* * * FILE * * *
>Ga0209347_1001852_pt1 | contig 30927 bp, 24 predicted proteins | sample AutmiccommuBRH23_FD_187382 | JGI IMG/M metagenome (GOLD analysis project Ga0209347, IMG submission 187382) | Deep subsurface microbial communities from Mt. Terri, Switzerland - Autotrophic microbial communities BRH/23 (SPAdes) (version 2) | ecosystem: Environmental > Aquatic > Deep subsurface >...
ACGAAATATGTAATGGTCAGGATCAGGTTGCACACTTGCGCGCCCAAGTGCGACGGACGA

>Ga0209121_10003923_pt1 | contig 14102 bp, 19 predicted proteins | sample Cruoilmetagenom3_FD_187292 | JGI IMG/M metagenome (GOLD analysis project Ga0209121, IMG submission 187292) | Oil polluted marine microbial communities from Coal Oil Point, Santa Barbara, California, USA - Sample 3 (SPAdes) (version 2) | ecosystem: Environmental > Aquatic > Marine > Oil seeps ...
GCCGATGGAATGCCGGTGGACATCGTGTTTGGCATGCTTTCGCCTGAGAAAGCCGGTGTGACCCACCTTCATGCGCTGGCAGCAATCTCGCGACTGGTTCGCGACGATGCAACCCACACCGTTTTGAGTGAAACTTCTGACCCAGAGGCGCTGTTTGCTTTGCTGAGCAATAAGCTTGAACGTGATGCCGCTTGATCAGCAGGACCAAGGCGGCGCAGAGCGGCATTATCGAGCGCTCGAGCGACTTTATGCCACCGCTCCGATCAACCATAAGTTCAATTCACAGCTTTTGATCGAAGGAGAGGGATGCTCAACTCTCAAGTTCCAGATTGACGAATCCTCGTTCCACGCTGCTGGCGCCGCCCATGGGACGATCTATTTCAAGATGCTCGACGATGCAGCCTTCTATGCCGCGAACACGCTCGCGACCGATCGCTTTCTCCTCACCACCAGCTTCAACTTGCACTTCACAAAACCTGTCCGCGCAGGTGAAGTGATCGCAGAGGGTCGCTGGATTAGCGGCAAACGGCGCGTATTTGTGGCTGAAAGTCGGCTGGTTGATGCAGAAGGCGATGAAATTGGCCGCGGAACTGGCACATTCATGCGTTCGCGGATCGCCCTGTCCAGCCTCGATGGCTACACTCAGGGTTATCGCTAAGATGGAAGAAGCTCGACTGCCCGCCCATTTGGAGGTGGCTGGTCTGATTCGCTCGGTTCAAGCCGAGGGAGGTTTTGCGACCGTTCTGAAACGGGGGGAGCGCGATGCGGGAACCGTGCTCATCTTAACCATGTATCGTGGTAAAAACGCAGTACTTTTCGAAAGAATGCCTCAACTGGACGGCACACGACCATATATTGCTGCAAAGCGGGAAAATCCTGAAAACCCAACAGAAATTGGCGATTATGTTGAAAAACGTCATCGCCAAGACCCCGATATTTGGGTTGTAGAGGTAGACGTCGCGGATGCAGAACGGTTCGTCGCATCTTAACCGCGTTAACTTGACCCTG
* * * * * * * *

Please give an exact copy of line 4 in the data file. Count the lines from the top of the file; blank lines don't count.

GCCGATGGAATGCCGGTGGACATCGTGTTTGGCATGCTTTCGCCTGAGAAAGCCGGTGTGACCCACCTTCATGCGCTGGCAGCAATCTCGCGACTGGTTCGCGACGATGCAACCCACACCGTTTTGAGTGAAACTTCTGACCCAGAGGCGCTGTTTGCTTTGCTGAGCAATAAGCTTGAACGTGATGCCGCTTGATCAGCAGGACCAAGGCGGCGCAGAGCGGCATTATCGAGCGCTCGAGCGACTTTATGCCACCGCTCCGATCAACCATAAGTTCAATTCACAGCTTTTGATCGAAGGAGAGGGATGCTCAACTCTCAAGTTCCAGATTGACGAATCCTCGTTCCACGCTGCTGGCGCCGCCCATGGGACGATCTATTTCAAGATGCTCGACGATGCAGCCTTCTATGCCGCGAACACGCTCGCGACCGATCGCTTTCTCCTCACCACCAGCTTCAACTTGCACTTCACAAAACCTGTCCGCGCAGGTGAAGTGATCGCAGAGGGTCGCTGGATTAGCGGCAAACGGCGCGTATTTGTGGCTGAAAGTCGGCTGGTTGATGCAGAAGGCGATGAAATTGGCCGCGGAACTGGCACATTCATGCGTTCGCGGATCGCCCTGTCCAGCCTCGATGGCTACACTCAGGGTTATCGCTAAGATGGAAGAAGCTCGACTGCCCGCCCATTTGGAGGTGGCTGGTCTGATTCGCTCGGTTCAAGCCGAGGGAGGTTTTGCGACCGTTCTGAAACGGGGGGAGCGCGATGCGGGAACCGTGCTCATCTTAACCATGTATCGTGGTAAAAACGCAGTACTTTTCGAAAGAATGCCTCAACTGGACGGCACACGACCATATATTGCTGCAAAGCGGGAAAATCCTGAAAACCCAACAGAAATTGGCGATTATGTTGAAAAACGTCATCGCCAAGACCCCGATATTTGGGTTGTAGAGGTAGACGTCGCGGATGCAGAACGGTTCGTCGCATCTTAACCGCGTTAACTTGACCCTG